A reception and book-signing will follow the talk.

photo credit: Jean Malek

MEETING

C21 Consortium

2:00-3:30pm Friday, February 6 | The Commons
Organized by CTE, CODL, the Center for STEM Education Sponsored by the Office of the Provost and the College of Liberal Arts and Sciences Hosted by The Commons

KU’s C21 (i.e., 21st Century) Consortium is a learning community of individuals from across campus who share a goal of improving and accelerating course redesign at KU. It will connect instructors involved in course redesign with each other and with multiple resources that will facilitate their work. The hub of the consortium is the new CLAS Teaching Postdoc program for the natural sciences and mathematics and social and behavioral sciences. Thus, C21 includes the teaching postdocs and the department faculty with whom they are collaborating, faculty leaders in hybrid course redesign, instructors implementing redesigned courses, and specialists from CTE, CODL, and the Center for STEM Education. The Consortium will also include graduate assistants to support consortium members’ work on their courses, plus a pool of undergraduate peer mentors. Contact Judy Eddy (jeddy@ku.edu) at the Center for Teaching Excellence, with questions.

RED HOT RESEARCH

with the Spencer Museum of Art

4:00pm Friday, February 6 | The Commons

Red Hot Research is intended to bring together scholars from all disciplines, in response to the call set forth by Bold Aspirations. The format of these sessions is inspired by Pecha Kucha, which features short, slide-based talks that introduce audiences to a topic. Each installment features faculty members, speaking for six minutes each. Audience members are encouraged to connect with the speakers (and each other) during breaks. We hope that through these sessions, faculty members will have a venue for cross-disciplinary partnering and exploration.

POETRY READING

Carmen Giménez Smith

7:00pm Monday, February 9 | The Commons
Sponsored by the Department of English; the Office of Multicultural Affairs; the Department of Women, Gender, and Sexuality Studies; and The Commons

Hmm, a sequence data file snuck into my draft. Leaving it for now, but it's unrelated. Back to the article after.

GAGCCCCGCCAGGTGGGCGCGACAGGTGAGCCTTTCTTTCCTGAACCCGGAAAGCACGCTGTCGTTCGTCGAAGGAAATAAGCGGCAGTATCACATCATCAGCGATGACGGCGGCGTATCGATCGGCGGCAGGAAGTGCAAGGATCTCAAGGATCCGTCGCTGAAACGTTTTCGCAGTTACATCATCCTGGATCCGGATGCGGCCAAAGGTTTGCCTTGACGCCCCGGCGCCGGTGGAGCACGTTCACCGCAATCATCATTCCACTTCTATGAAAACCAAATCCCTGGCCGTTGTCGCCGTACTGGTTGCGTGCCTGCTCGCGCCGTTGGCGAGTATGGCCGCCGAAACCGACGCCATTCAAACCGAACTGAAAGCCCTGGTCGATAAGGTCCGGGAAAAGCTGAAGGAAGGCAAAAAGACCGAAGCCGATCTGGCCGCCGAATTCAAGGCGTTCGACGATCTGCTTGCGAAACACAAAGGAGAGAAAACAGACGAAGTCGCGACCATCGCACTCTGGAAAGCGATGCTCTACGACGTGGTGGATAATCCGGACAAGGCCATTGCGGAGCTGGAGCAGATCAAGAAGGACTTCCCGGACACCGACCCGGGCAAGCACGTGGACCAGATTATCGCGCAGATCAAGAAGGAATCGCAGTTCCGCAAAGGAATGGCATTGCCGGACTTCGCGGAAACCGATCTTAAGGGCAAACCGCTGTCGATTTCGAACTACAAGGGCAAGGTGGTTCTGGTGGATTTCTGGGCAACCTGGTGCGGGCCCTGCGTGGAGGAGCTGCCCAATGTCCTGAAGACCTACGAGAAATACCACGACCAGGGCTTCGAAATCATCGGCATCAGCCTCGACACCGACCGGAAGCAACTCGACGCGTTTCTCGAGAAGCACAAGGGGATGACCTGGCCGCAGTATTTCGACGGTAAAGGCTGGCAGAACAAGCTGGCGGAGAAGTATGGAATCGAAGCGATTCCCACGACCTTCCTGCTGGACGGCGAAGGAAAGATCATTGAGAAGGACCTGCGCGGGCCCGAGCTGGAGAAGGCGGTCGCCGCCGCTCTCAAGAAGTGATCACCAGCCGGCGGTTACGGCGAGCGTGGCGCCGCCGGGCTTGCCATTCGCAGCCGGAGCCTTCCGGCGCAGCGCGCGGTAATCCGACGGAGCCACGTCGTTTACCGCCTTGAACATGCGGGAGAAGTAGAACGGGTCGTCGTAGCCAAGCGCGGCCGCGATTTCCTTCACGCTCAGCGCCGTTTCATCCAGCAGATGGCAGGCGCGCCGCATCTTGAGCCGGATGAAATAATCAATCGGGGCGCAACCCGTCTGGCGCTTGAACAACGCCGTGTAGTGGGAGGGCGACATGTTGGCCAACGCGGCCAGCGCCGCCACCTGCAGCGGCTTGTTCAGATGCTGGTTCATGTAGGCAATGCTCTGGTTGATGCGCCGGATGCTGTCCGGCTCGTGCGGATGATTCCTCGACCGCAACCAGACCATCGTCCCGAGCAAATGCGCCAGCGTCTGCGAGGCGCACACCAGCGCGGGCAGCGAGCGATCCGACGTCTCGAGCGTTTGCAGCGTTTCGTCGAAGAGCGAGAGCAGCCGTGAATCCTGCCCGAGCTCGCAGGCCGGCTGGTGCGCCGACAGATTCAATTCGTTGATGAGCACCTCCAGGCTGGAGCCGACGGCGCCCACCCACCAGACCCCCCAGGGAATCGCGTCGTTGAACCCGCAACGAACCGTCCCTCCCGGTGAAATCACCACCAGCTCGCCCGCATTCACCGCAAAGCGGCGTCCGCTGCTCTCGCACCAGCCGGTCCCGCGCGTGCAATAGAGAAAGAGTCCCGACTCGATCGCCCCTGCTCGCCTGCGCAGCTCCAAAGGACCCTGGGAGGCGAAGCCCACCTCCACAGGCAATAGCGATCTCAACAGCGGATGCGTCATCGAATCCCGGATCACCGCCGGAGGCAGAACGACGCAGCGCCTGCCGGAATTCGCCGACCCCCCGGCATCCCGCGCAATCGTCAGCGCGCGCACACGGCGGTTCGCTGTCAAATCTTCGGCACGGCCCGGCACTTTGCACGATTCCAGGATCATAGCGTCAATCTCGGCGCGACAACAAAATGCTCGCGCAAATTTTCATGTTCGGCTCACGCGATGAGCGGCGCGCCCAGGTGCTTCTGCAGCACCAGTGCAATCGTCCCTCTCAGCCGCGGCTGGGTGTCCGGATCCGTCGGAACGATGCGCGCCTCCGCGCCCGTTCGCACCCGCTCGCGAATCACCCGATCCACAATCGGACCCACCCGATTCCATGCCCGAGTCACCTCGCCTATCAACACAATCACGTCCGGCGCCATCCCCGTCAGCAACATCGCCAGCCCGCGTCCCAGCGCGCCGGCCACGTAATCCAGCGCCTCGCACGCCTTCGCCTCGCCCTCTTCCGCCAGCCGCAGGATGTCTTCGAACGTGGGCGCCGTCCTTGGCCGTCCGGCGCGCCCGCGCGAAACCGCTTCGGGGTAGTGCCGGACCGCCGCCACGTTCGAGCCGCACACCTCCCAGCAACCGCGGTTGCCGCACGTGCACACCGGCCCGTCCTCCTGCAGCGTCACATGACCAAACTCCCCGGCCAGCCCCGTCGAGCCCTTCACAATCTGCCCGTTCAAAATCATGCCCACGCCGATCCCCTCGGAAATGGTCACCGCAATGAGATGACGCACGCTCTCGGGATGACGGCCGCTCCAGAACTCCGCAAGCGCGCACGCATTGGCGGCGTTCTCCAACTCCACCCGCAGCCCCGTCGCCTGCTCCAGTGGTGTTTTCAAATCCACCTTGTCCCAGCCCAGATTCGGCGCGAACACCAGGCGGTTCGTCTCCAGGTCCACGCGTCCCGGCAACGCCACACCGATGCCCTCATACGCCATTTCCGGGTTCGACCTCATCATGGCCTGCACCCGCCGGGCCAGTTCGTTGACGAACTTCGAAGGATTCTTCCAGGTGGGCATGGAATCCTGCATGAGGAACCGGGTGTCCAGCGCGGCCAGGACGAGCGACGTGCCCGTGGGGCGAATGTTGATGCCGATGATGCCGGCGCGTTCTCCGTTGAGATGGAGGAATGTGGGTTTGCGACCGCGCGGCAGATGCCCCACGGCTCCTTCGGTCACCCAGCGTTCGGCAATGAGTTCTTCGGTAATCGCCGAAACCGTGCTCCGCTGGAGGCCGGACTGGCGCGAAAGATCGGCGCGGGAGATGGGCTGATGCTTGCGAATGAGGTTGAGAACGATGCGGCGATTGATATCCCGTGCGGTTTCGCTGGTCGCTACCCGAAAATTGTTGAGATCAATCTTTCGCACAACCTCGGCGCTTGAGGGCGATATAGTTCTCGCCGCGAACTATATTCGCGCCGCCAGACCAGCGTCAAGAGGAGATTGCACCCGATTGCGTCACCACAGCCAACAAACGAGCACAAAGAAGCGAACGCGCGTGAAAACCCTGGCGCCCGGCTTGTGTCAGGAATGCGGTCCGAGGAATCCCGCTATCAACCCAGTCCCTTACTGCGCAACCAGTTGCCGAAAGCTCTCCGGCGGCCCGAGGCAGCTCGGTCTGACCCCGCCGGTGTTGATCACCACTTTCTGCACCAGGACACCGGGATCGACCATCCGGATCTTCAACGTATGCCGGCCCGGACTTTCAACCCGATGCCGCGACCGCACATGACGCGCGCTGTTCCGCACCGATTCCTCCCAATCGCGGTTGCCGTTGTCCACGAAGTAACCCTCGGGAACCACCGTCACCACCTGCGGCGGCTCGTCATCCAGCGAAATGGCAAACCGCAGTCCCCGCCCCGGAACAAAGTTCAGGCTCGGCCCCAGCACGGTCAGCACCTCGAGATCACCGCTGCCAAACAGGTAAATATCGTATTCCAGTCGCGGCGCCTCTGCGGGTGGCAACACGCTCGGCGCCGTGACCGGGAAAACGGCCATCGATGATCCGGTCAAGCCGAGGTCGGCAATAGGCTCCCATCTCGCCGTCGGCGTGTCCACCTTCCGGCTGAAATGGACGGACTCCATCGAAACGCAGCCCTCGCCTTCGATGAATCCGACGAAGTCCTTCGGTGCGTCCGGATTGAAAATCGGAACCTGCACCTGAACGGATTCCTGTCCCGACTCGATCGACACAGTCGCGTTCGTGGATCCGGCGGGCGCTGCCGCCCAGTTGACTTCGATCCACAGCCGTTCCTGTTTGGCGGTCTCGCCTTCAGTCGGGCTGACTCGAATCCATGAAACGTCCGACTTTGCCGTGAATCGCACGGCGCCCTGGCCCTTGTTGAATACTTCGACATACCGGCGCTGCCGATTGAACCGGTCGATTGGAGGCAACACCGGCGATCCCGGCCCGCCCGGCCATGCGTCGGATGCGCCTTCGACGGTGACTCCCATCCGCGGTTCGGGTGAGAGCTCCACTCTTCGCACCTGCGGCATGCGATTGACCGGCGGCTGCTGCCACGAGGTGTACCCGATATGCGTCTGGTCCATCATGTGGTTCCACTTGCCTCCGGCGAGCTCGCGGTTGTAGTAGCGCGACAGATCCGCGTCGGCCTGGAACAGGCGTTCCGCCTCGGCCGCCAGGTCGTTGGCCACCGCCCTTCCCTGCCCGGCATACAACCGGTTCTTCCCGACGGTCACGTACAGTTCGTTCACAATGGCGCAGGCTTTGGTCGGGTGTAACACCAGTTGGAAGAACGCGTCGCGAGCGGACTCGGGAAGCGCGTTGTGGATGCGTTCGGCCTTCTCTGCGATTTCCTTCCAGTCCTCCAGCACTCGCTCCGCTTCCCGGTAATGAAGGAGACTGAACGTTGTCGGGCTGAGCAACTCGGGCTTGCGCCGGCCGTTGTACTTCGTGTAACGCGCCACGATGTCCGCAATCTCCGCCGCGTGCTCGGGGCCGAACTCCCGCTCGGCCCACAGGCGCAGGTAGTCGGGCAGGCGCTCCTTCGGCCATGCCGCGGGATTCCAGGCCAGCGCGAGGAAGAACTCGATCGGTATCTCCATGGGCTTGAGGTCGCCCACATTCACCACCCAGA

Carmen Giménez Smith is the author of a memoir, Bring Down the Little Birds, four poetry collections— Milk and Filth, Goodbye, Flicker, The City She Was, and Odalisque in Pieces. Milk and Filth was a finalist for the NBCC Award in Poetry. She is the recipient of a 2011 American Book Award, the 2011 Juniper Prize for Poetry, and a 2011-2012 fellowship in creative nonfiction from the Howard Foundation. A CantoMundo Fellow and formerly a Teaching-Writing Fellow at the Iowa Writers' Workshop, she is the editor-in-chief of the literary journal Puerto del Sol and the publisher of Noemi Press.

RED HOT RESEARCH

4:00pm Friday, February 13 | The Commons

Red Hot Research is intended to bring together scholars from all disciplines, in response to the call set forth by Bold Aspirations. The format of these sessions is inspired by Pecha Kucha, which features short, slide-based talks that introduce audiences to a topic. Each installment features faculty members, speaking for six minutes each. Audience members are encouraged to connect with the speakers (and each other) during breaks. We hope that through these sessions, faculty members will have a venue for cross-disciplinary partnering and exploration.

IDEA CAFÉ

Andrew Revkin, Science and Environmental Writer

12:00pm Friday, February 20 | The Commons

The Idea Café is intended to elicit energetic exchanges between attendees in response to the speaker's introduction.

RSVP by February 12 to thecommons@ku.edu. Limit 40 guests.

MEETING

C21 Consortium

2:00-3:30pm Friday, February 20 | The Commons
Organized by CTE, CODL, the Center for STEM Education Sponsored by the Office of the Provost and the College of Liberal Arts and Sciences Hosted by The Commons